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Sheaffer Touchdown Tuckaway Question.


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#1 david i

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Posted 29 January 2012 - 05:04 AM

We recently had a multipage thread about Sheaffer's 1940-1951 Tuckaway series short pens characterized by frantic evolution and by nomenclature that only sometimes reflected the full-length pens to which they were connected.

You can see that thread (link take you to page-2, which has the "final" list showing dozens of models)

http://fountainpenbo...me/page__st__20

The Tuckaway series was in its waning days in 1949 when Sheaffer released Touchdown pens, replacing the plunger filler that dominated the last decade. A key change for Touchdown in general was the blending of the full length Sovereign and Statesman models from the prior years into Touchdown's Statesman model with elimination of the Sovereign. Sovereign had been an open nib pen $8.75 same size as the Triumph nib $10 Statesman. But, for 1949-1950 during the Touchdown era, only one pen was produced, with open nib like Sovereign, but with $10 price and with Statesman name. The Touchdown Statesman was longer than the earlier Sovereign and Statesman pens.

The short Tucky versions of these pens followed similar course. What should be a "Statesman Tuckaway" in 1948 had name just Tuckaway, itself having switched name from the prior 1945-7 Tuckaway II. What might have been better named "Sovereign Tuckaway" in 1948 actually had name Lady Sheaffer (yeah, Lady Sheaffer, not Lady Tuckaway)

In 1949 the Tuckaway that reflected the full length Statesman (itself a blend of prior Statesman and Sovereign), kept the name Tuckaway. Makes sense. The Statesman and Tuckaway were parallel names for the long and short versions of 1948, and the fusion of styles in 1949 took the name and price of the more expensive model.

So, some of the Tuckaway models (model, not the whole series of same name) have bigger nibs than others, some hitting about the size of earlier oversized Balance, making for a massive nib in a stubby pen. But others have smaller nib.

When i noticed this in passing, I'd wondered if I was comparing accidentally injection-plastic Touchdown 1949-50 pens to similar looking Lady Tuckaway from 1948. But, not. Recently I pulled a few pens. All are Touchdown, thus 1949-50. Seem to have same name when tags and stickers found.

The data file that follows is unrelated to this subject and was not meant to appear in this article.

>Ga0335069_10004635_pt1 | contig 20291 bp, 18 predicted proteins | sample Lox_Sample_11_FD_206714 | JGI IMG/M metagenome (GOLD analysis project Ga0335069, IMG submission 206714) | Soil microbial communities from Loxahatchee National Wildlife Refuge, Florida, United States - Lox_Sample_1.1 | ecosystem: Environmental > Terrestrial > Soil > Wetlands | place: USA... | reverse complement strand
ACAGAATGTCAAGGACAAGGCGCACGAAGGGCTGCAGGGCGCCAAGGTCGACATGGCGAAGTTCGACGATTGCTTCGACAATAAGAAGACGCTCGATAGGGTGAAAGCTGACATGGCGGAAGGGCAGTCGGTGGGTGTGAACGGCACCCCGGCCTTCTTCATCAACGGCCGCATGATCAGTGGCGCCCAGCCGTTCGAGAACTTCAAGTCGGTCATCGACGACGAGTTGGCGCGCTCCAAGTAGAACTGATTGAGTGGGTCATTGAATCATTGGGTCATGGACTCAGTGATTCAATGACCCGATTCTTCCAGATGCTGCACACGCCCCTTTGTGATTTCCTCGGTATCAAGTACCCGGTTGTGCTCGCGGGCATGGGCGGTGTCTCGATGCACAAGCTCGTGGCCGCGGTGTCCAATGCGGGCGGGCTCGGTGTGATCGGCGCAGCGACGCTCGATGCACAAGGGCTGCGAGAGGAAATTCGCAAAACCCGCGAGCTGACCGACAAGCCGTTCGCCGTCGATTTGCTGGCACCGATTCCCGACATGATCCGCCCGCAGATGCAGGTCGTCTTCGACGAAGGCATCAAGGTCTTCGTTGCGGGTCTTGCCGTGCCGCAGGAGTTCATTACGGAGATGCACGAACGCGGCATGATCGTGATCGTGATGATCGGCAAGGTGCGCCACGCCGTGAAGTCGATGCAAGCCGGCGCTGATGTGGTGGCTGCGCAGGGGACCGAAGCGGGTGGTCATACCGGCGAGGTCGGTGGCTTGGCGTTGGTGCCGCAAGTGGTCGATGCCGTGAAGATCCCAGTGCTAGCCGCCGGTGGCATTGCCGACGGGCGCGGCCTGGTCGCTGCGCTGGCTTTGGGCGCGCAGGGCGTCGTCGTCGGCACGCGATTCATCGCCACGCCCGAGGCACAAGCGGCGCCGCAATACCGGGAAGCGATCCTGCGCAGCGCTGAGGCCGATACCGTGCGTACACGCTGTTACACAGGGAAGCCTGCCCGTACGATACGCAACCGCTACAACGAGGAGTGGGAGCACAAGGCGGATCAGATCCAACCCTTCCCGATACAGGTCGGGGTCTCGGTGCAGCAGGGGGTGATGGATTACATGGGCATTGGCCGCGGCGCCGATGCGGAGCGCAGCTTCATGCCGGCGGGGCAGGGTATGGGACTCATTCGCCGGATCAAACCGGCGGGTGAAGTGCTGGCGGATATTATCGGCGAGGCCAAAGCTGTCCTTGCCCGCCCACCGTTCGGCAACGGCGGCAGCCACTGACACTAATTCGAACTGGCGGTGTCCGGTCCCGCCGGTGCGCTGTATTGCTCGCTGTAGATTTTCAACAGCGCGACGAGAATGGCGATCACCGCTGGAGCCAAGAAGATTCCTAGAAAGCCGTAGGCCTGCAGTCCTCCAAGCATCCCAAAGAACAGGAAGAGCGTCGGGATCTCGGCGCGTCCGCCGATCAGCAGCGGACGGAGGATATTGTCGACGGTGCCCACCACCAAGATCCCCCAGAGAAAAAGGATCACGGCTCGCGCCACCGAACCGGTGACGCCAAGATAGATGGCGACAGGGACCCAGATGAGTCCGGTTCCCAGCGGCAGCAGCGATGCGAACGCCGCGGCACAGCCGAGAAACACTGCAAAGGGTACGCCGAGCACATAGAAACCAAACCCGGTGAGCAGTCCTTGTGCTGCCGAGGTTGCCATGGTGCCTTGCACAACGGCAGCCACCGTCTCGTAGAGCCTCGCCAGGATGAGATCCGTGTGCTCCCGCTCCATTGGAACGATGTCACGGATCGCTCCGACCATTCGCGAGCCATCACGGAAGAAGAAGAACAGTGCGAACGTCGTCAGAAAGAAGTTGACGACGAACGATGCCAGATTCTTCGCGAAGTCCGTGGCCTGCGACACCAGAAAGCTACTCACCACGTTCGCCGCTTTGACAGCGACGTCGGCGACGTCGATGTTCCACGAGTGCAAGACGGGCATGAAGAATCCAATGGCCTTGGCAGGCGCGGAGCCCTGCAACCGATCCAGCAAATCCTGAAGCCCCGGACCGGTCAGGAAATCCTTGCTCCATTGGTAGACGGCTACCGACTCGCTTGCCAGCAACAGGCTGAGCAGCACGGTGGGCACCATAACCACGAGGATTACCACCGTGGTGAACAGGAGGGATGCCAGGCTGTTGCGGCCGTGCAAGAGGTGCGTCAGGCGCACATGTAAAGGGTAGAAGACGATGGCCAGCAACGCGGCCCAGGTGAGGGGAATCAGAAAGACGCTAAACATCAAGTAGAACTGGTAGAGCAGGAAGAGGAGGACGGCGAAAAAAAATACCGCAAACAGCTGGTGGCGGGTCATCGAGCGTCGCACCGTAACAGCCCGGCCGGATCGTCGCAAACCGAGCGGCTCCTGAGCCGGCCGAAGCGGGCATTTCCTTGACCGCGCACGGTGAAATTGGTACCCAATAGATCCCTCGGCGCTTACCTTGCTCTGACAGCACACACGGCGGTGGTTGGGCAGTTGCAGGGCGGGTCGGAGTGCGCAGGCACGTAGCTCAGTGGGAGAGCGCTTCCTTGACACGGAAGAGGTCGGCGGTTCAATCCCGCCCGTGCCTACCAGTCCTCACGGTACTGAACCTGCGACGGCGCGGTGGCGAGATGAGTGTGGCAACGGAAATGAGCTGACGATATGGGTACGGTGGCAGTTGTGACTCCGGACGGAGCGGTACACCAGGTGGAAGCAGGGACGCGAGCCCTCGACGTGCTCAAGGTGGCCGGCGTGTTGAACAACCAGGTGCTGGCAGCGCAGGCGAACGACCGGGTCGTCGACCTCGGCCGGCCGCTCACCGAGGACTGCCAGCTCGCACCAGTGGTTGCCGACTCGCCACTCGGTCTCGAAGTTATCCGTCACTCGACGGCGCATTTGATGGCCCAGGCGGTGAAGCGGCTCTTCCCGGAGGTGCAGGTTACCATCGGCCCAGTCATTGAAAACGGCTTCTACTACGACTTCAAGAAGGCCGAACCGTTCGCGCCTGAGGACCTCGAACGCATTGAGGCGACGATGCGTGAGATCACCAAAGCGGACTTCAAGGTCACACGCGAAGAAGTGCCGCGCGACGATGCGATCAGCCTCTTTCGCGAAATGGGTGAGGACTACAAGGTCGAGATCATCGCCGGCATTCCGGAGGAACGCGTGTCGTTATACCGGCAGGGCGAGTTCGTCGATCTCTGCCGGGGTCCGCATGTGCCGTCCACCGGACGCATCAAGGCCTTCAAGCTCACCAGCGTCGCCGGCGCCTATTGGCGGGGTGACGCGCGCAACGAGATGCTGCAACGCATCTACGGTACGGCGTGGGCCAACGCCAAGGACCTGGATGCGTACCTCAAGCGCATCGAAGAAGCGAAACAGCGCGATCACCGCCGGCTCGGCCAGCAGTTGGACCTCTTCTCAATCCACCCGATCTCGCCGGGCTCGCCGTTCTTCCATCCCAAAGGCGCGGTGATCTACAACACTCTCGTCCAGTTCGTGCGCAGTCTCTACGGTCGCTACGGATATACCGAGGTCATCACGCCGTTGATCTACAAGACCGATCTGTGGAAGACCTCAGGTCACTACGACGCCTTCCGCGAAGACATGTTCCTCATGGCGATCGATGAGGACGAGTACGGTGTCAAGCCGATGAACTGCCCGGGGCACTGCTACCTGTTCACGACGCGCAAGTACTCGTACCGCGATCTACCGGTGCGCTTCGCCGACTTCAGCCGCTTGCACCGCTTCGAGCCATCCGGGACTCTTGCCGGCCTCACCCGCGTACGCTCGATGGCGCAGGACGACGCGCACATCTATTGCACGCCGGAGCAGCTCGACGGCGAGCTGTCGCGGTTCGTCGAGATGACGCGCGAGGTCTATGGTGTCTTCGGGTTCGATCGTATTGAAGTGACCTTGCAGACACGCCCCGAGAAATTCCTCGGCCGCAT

So... anyone care to explain why the 1949-50 Tuckaway, proper, (short equivalent to Statesman), turns up with different size nibs?

Here is a pair of 1949-50 TD Tuckaways for comparison. Green pen has well more massive nib.

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regards

David
David R. Isaacson MD. Website: VACUMANIA.com for quality old pens with full warranty.
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#2 gregamckinney

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Posted 29 January 2012 - 04:50 PM

All the examples (6) in my collection have the larger nib of the two you show.

Was there anything going on at this time with styles of nibs being introduced or phased out that might explain the variance on this model?

Regards, greg

#3 Sam Marshall

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Posted 29 January 2012 - 06:53 PM

David,

This is one of the confusing things about collecting Sheaffer. Both of these pens are called Tuckaway, but they are two different models. There is no clear documentation on how there two models relate.

The Green pen is a model 82 SM Tuckaway and is the model shown in the "Sheaffer's 1949 Line" publication sent to dealers. It has the #8 Sheaffer nib, same as Oversize balances--the 1939-1941 Premier for example.

The Blue pen is a model 74 SM Tuckaway and, was to the best of my knowledge and belief, a 1950 or 1951 replacement. It has the #74 Sheaffer nib same as on the 1939-1941 Statesman along with many more.

Both pens are shown in a 1951 publication and both show a list price of $10.00. I do not know if both were marketed at the same time or if the 74 SW was a replacement with a smaller nib to keep Sheaffer's profit margin up. If I had to bet, the 74 SM replaced the 82 SM to keep the pen at a $10.00 price point.